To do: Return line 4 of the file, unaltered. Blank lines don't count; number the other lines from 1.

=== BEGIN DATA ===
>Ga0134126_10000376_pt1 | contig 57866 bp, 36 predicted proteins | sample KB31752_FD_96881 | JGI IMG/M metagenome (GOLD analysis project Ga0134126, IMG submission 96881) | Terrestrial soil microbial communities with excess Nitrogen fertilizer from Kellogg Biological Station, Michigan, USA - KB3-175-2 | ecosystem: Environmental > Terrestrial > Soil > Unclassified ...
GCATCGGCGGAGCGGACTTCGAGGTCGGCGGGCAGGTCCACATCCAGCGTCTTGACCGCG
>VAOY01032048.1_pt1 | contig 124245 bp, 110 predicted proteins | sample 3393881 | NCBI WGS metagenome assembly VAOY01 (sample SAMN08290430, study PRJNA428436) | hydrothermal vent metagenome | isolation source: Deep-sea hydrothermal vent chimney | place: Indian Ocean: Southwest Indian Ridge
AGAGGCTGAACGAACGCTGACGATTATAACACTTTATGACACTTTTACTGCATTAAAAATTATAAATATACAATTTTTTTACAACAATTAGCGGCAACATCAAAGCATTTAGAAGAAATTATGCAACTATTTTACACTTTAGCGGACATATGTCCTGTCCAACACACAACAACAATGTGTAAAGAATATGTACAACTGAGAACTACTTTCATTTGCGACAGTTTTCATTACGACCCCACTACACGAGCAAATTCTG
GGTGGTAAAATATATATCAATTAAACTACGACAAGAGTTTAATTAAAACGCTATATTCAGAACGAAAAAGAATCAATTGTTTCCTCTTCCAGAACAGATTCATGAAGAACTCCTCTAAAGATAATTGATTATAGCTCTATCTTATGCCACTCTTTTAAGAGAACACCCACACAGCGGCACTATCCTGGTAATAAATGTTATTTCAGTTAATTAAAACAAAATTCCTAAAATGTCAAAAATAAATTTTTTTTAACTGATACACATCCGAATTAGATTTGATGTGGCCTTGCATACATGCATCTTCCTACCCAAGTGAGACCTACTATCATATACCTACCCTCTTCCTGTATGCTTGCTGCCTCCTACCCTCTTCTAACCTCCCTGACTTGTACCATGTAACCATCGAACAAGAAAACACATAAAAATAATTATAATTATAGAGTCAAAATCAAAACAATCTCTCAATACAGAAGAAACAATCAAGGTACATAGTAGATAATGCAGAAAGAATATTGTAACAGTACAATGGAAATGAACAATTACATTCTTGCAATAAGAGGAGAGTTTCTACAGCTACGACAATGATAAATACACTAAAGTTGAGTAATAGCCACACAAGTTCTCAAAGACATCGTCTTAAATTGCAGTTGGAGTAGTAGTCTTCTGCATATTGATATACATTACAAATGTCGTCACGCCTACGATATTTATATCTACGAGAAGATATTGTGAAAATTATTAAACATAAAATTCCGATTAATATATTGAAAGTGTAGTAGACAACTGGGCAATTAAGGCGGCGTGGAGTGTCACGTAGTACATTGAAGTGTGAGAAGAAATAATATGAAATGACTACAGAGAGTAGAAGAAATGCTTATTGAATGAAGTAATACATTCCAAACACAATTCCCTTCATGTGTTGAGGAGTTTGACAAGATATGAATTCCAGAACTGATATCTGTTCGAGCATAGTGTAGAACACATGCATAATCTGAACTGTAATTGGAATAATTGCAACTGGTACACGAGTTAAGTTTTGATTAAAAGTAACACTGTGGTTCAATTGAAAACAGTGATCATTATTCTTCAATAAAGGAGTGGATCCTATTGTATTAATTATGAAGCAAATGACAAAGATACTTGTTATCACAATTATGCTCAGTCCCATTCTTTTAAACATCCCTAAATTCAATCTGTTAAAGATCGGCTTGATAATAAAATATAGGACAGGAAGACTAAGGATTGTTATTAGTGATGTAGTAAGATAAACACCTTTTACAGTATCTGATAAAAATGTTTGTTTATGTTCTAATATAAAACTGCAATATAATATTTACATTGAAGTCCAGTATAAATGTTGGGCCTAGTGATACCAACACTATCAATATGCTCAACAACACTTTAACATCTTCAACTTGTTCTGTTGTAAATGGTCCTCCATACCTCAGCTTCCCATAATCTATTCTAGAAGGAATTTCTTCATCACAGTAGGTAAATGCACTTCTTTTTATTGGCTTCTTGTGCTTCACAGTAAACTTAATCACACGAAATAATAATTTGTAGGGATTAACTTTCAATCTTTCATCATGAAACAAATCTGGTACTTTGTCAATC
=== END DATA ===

AGAGGCTGAACGAACGCTGACGATTATAACACTTTATGACACTTTTACTGCATTAAAAATTATAAATATACAATTTTTTTACAACAATTAGCGGCAACATCAAAGCATTTAGAAGAAATTATGCAACTATTTTACACTTTAGCGGACATATGTCCTGTCCAACACACAACAACAATGTGTAAAGAATATGTACAACTGAGAACTACTTTCATTTGCGACAGTTTTCATTACGACCCCACTACACGAGCAAATTCTG